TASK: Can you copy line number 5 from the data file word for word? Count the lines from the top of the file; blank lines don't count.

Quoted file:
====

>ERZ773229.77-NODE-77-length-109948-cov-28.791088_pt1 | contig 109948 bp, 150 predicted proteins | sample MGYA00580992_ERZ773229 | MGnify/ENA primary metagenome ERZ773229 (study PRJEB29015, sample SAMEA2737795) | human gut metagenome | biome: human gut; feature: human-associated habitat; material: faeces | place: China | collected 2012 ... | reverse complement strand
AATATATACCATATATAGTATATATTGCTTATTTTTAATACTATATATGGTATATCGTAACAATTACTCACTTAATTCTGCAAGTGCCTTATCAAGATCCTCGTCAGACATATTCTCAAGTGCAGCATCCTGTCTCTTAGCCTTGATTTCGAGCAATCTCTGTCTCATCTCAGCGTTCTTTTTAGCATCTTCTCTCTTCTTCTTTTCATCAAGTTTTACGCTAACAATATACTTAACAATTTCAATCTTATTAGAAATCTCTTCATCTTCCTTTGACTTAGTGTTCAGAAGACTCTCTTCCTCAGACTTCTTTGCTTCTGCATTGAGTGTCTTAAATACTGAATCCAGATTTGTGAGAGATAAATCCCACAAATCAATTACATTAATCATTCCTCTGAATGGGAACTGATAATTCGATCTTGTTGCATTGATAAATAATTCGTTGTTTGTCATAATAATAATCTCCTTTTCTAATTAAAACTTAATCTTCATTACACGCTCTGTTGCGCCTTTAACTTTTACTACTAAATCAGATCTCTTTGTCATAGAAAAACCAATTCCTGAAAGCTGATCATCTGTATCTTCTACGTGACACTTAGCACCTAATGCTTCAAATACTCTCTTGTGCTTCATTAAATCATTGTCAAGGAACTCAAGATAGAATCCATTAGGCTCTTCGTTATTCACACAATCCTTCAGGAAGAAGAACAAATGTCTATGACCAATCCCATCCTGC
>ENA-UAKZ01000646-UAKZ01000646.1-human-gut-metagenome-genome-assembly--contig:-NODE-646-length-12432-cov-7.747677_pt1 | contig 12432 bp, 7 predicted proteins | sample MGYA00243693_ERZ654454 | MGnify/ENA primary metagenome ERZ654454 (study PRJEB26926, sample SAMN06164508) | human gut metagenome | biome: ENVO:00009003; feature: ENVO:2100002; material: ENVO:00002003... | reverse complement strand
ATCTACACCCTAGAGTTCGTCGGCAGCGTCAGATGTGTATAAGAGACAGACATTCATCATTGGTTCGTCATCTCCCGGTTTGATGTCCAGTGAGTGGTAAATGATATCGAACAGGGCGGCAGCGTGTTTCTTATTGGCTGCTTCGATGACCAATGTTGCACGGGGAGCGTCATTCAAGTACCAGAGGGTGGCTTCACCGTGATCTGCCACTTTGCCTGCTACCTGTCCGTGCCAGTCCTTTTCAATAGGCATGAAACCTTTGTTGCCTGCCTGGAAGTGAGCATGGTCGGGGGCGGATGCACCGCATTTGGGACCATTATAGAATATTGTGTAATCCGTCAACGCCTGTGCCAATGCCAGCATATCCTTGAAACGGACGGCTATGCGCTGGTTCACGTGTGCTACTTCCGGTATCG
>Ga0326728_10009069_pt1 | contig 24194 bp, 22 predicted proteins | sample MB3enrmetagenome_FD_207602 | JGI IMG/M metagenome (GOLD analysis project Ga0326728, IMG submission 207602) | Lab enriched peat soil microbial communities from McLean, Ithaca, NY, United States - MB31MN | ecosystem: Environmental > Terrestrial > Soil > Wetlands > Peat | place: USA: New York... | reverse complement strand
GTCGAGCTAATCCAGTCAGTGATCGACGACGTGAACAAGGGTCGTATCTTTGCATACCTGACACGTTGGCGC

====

>Ga0326728_10009069_pt1 | contig 24194 bp, 22 predicted proteins | sample MB3enrmetagenome_FD_207602 | JGI IMG/M metagenome (GOLD analysis project Ga0326728, IMG submission 207602) | Lab enriched peat soil microbial communities from McLean, Ithaca, NY, United States - MB31MN | ecosystem: Environmental > Terrestrial > Soil > Wetlands > Peat | place: USA: New York... | reverse complement strand